“I was fourteen the first time I went into battle. There was no training. They gave me a uniform and a gun, and sent me to fight the Khmer Rouge. I saw men kill and be killed. I saw men and boys my age with their limbs blown off, bleeding to death. At first I was terrified, and sure I would be next. But soon it became as normal as watching a movie. I never shot at anyone. I aimed over their heads.” This is a fairly incredible story of modern day slavery, and the adventure he ends up stumbling int “I was fourteen the first time I went into battle. There was no training. They gave me a uniform and a gun, and sent me to fight the Khmer Rouge. I saw men kill and be killed. I saw men and boys my age with their limbs blown off, bleeding to death. At first I was terrified, and sure I would be next. But soon it became as normal as watching a movie. I never shot at anyone. I aimed over their heads.” This is a fairly incredible story of modern day slavery, and the adventure he ends up stumbling into is almost of Homeric proportions as he battles to get back to his wife and home country. The introduction gives us an idea of the prevalence and scale of such practices and abuses, especially throughout Asia. According to studies done in 2016 there are thought to be at least 40 million people throughout the world being held in some sort of slave like conditions. The colouring is rich and vivid, really bringing the balmy and sleepy Cambodian village alive, as well as the horror and brutality of what he experiences at sea and in Malaysia. His drawing has its strengths though it can be inconsistent, he does seem to have a particular gift for drawing faces. This is a startling account that makes for shocking and compelling reading.

  17. 5 out of 5

    Kathleen

    A graphic memoir of slavery at sea, Dead Eye and the Deep Blue Sea is a really brutal read. Vannak Anan Prum left his pregnant wife in Cambodia to seek work to support her and their child, but he was in fact sold into slavery on a fishing vessel out of Thailand. The boat never returned to land, unloading its fish onto smaller boats that then took it to shore, in order to keep its crew aboard. Vannak eventually made his escape into Malaysia, where he was promptly sold into slavery on a plantation A graphic memoir of slavery at sea, Dead Eye and the Deep Blue Sea is a really brutal read. Vannak Anan Prum left his pregnant wife in Cambodia to seek work to support her and their child, but he was in fact sold into slavery on a fishing vessel out of Thailand. The boat never returned to land, unloading its fish onto smaller boats that then took it to shore, in order to keep its crew aboard. Vannak eventually made his escape into Malaysia, where he was promptly sold into slavery on a plantation. An NGO finally secured his release and returned him to his family after five years away. As I said, it's a brutal read, and it's a graphic novel, so it's almost harder to see. Vannak holds nothing back, and since his is one of the first (if not the first) survivor's narrative about life on these fishing boats, he tells as much as he can to awaken the world to their plight. I think it's an important read, but if you're sensitive to images maybe read a few news articles first so you understand what you're getting into.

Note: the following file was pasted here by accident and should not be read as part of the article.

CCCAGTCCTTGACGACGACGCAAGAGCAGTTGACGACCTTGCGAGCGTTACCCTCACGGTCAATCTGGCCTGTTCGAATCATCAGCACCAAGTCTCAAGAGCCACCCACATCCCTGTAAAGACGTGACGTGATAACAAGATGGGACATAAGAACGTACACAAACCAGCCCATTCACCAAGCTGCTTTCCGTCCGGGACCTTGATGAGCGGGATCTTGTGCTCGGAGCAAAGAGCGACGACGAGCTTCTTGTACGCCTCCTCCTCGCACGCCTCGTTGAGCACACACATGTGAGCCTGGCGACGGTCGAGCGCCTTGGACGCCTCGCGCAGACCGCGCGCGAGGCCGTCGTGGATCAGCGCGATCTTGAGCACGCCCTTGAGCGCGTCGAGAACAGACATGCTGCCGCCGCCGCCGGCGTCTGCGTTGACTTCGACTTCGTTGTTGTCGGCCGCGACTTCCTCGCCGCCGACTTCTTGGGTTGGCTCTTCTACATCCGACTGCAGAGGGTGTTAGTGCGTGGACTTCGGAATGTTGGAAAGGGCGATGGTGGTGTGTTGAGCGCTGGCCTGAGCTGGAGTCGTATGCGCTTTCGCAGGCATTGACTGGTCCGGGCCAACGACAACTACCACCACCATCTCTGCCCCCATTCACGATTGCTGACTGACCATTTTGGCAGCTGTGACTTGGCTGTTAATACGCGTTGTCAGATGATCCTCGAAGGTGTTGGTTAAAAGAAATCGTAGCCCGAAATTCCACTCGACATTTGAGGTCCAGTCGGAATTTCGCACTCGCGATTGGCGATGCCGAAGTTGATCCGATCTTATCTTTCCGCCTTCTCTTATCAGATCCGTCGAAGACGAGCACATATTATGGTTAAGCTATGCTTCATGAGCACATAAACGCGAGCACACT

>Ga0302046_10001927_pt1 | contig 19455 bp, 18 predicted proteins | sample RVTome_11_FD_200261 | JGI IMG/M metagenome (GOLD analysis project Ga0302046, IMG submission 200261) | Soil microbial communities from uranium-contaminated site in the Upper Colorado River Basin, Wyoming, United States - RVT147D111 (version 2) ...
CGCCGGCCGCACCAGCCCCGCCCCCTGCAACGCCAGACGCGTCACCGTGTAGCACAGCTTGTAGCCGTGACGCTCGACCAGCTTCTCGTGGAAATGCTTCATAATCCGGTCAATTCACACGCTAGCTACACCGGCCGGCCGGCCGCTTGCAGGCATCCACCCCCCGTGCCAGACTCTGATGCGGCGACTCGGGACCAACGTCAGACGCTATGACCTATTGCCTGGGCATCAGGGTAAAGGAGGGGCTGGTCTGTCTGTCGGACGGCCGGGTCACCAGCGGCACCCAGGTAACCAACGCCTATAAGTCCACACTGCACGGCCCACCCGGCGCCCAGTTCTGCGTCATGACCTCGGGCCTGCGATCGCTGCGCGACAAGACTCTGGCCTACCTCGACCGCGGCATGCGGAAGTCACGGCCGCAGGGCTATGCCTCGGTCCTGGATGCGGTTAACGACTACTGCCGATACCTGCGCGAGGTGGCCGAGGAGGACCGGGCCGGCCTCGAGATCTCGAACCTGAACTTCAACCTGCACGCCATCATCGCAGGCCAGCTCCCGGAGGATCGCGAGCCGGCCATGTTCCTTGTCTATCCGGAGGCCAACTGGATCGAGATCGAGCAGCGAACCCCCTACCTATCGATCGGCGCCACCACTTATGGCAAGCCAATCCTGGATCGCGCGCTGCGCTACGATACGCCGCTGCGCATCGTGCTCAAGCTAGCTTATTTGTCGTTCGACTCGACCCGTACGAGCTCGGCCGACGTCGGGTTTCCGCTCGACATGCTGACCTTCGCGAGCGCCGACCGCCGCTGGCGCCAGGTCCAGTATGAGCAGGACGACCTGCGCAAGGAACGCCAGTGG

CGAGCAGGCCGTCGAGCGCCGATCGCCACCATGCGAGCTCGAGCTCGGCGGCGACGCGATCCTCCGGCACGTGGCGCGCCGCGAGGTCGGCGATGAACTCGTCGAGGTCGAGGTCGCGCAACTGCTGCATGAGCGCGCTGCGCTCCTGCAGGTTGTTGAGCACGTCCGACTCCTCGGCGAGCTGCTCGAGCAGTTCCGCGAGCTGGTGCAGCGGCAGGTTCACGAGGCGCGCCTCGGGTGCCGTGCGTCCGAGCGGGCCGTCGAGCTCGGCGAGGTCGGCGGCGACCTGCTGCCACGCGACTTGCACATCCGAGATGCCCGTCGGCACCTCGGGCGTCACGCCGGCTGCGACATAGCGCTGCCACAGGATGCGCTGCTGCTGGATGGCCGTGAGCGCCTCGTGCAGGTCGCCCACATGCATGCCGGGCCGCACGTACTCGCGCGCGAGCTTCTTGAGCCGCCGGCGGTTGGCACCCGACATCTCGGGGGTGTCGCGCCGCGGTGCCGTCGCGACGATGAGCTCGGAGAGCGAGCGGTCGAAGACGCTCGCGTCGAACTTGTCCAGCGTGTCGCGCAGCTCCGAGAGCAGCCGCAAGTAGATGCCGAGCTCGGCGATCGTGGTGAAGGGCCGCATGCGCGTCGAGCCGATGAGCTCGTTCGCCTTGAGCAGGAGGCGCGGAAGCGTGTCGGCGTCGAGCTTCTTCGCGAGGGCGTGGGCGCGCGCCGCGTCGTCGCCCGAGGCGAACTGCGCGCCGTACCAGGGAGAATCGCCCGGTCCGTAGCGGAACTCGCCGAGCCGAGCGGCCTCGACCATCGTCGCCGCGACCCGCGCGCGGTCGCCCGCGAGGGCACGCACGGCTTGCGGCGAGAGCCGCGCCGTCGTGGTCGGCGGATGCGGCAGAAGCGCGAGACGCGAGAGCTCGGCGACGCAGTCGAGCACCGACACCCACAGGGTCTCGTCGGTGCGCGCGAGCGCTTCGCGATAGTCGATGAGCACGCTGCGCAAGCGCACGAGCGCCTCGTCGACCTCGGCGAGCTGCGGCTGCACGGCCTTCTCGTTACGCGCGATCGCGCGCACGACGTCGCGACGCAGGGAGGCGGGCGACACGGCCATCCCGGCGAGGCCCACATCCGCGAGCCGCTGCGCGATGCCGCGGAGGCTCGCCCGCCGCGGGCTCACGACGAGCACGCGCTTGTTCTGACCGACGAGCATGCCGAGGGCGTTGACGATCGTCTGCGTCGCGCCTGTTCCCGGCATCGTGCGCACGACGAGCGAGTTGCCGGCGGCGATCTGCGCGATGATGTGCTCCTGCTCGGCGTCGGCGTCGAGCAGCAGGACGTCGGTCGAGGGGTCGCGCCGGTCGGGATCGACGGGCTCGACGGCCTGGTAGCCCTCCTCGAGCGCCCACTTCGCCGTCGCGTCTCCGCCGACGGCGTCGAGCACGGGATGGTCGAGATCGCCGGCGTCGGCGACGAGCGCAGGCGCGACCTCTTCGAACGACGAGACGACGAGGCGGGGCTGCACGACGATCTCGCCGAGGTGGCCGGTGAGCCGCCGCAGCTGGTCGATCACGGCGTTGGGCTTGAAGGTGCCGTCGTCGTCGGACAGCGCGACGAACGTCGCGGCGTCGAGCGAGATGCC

18. 4 out of 5

    Ilse O'Brien

    After leaving his pregnant wife to find work to pay for her upcoming hospital bill, the author/illustrator was enslaved for almost 5 years. When he returned to his wife in Cambodia — she didn’t believe or recognize him. He drew the pictures in this book to explain what had happened to him. An incredible, true story of survival. Heartbreaking, eye-opening. Prum has incredible emotional and psychological strength, a true superhero. Highly recommend.

  19. 5 out of 5

    Rick